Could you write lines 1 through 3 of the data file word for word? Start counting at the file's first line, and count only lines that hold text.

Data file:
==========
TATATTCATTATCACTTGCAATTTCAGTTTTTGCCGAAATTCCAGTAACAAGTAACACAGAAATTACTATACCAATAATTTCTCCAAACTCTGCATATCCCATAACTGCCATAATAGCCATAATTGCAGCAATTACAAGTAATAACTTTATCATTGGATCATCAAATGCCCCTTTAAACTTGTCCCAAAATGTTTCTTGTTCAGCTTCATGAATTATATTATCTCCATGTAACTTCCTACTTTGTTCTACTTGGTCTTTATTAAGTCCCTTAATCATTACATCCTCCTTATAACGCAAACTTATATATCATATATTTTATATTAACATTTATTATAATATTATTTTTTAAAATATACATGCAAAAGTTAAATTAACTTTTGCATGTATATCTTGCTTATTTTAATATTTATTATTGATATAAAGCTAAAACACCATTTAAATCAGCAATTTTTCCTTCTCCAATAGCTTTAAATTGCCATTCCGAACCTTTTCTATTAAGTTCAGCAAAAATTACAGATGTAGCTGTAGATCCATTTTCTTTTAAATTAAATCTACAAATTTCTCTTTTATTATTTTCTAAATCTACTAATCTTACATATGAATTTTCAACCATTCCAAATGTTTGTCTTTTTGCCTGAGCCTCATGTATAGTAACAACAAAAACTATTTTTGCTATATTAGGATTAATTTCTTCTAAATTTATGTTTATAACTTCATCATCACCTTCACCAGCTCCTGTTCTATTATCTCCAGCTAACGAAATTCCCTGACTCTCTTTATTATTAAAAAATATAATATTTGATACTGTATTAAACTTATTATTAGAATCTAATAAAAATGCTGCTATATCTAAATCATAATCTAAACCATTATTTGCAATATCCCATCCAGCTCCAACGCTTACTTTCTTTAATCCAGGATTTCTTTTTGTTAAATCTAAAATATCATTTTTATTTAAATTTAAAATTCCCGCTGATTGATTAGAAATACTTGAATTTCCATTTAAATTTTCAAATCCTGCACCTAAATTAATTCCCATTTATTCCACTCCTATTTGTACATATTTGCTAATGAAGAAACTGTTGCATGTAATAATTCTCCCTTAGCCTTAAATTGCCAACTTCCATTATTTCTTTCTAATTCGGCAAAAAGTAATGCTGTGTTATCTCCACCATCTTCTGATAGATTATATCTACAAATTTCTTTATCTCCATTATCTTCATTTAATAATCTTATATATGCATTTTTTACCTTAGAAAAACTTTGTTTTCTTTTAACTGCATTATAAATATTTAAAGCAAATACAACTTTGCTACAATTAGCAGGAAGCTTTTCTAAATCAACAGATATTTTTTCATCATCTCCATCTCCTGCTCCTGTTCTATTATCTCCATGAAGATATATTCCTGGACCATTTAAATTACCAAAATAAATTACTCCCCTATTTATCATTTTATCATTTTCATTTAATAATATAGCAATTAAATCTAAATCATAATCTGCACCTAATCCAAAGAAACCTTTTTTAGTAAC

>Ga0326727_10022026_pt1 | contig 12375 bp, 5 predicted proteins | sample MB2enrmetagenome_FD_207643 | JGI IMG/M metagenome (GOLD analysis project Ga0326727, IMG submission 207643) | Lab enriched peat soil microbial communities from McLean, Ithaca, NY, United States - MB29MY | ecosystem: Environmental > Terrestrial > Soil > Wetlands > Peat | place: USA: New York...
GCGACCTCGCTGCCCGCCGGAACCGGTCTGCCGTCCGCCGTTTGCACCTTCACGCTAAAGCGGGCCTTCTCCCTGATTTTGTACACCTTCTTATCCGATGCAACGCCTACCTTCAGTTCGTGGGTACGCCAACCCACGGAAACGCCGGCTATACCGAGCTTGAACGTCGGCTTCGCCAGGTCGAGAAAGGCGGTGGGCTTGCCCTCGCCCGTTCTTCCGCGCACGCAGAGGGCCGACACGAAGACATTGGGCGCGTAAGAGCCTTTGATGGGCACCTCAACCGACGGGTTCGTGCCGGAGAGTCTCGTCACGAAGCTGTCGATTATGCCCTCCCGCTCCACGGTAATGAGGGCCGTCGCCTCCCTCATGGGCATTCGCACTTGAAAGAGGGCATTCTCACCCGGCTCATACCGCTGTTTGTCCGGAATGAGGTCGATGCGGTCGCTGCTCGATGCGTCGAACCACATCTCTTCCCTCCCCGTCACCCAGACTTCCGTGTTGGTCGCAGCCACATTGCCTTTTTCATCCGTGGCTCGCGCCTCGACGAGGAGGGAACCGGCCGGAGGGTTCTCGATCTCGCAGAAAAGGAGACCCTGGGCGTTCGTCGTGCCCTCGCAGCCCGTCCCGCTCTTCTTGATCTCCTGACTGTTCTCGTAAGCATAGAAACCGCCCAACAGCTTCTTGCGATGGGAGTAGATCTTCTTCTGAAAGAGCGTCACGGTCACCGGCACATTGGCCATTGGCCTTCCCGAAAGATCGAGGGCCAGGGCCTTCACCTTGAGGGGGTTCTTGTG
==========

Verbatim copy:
TATATTCATTATCACTTGCAATTTCAGTTTTTGCCGAAATTCCAGTAACAAGTAACACAGAAATTACTATACCAATAATTTCTCCAAACTCTGCATATCCCATAACTGCCATAATAGCCATAATTGCAGCAATTACAAGTAATAACTTTATCATTGGATCATCAAATGCCCCTTTAAACTTGTCCCAAAATGTTTCTTGTTCAGCTTCATGAATTATATTATCTCCATGTAACTTCCTACTTTGTTCTACTTGGTCTTTATTAAGTCCCTTAATCATTACATCCTCCTTATAACGCAAACTTATATATCATATATTTTATATTAACATTTATTATAATATTATTTTTTAAAATATACATGCAAAAGTTAAATTAACTTTTGCATGTATATCTTGCTTATTTTAATATTTATTATTGATATAAAGCTAAAACACCATTTAAATCAGCAATTTTTCCTTCTCCAATAGCTTTAAATTGCCATTCCGAACCTTTTCTATTAAGTTCAGCAAAAATTACAGATGTAGCTGTAGATCCATTTTCTTTTAAATTAAATCTACAAATTTCTCTTTTATTATTTTCTAAATCTACTAATCTTACATATGAATTTTCAACCATTCCAAATGTTTGTCTTTTTGCCTGAGCCTCATGTATAGTAACAACAAAAACTATTTTTGCTATATTAGGATTAATTTCTTCTAAATTTATGTTTATAACTTCATCATCACCTTCACCAGCTCCTGTTCTATTATCTCCAGCTAACGAAATTCCCTGACTCTCTTTATTATTAAAAAATATAATATTTGATACTGTATTAAACTTATTATTAGAATCTAATAAAAATGCTGCTATATCTAAATCATAATCTAAACCATTATTTGCAATATCCCATCCAGCTCCAACGCTTACTTTCTTTAATCCAGGATTTCTTTTTGTTAAATCTAAAATATCATTTTTATTTAAATTTAAAATTCCCGCTGATTGATTAGAAATACTTGAATTTCCATTTAAATTTTCAAATCCTGCACCTAAATTAATTCCCATTTATTCCACTCCTATTTGTACATATTTGCTAATGAAGAAACTGTTGCATGTAATAATTCTCCCTTAGCCTTAAATTGCCAACTTCCATTATTTCTTTCTAATTCGGCAAAAAGTAATGCTGTGTTATCTCCACCATCTTCTGATAGATTATATCTACAAATTTCTTTATCTCCATTATCTTCATTTAATAATCTTATATATGCATTTTTTACCTTAGAAAAACTTTGTTTTCTTTTAACTGCATTATAAATATTTAAAGCAAATACAACTTTGCTACAATTAGCAGGAAGCTTTTCTAAATCAACAGATATTTTTTCATCATCTCCATCTCCTGCTCCTGTTCTATTATCTCCATGAAGATATATTCCTGGACCATTTAAATTACCAAAATAAATTACTCCCCTATTTATCATTTTATCATTTTCATTTAATAATATAGCAATTAAATCTAAATCATAATCTGCACCTAATCCAAAGAAACCTTTTTTAGTAAC

>Ga0326727_10022026_pt1 | contig 12375 bp, 5 predicted proteins | sample MB2enrmetagenome_FD_207643 | JGI IMG/M metagenome (GOLD analysis project Ga0326727, IMG submission 207643) | Lab enriched peat soil microbial communities from McLean, Ithaca, NY, United States - MB29MY | ecosystem: Environmental > Terrestrial > Soil > Wetlands > Peat | place: USA: New York...
GCGACCTCGCTGCCCGCCGGAACCGGTCTGCCGTCCGCCGTTTGCACCTTCACGCTAAAGCGGGCCTTCTCCCTGATTTTGTACACCTTCTTATCCGATGCAACGCCTACCTTCAGTTCGTGGGTACGCCAACCCACGGAAACGCCGGCTATACCGAGCTTGAACGTCGGCTTCGCCAGGTCGAGAAAGGCGGTGGGCTTGCCCTCGCCCGTTCTTCCGCGCACGCAGAGGGCCGACACGAAGACATTGGGCGCGTAAGAGCCTTTGATGGGCACCTCAACCGACGGGTTCGTGCCGGAGAGTCTCGTCACGAAGCTGTCGATTATGCCCTCCCGCTCCACGGTAATGAGGGCCGTCGCCTCCCTCATGGGCATTCGCACTTGAAAGAGGGCATTCTCACCCGGCTCATACCGCTGTTTGTCCGGAATGAGGTCGATGCGGTCGCTGCTCGATGCGTCGAACCACATCTCTTCCCTCCCCGTCACCCAGACTTCCGTGTTGGTCGCAGCCACATTGCCTTTTTCATCCGTGGCTCGCGCCTCGACGAGGAGGGAACCGGCCGGAGGGTTCTCGATCTCGCAGAAAAGGAGACCCTGGGCGTTCGTCGTGCCCTCGCAGCCCGTCCCGCTCTTCTTGATCTCCTGACTGTTCTCGTAAGCATAGAAACCGCCCAACAGCTTCTTGCGATGGGAGTAGATCTTCTTCTGAAAGAGCGTCACGGTCACCGGCACATTGGCCATTGGCCTTCCCGAAAGATCGAGGGCCAGGGCCTTCACCTTGAGGGGGTTCTTGTG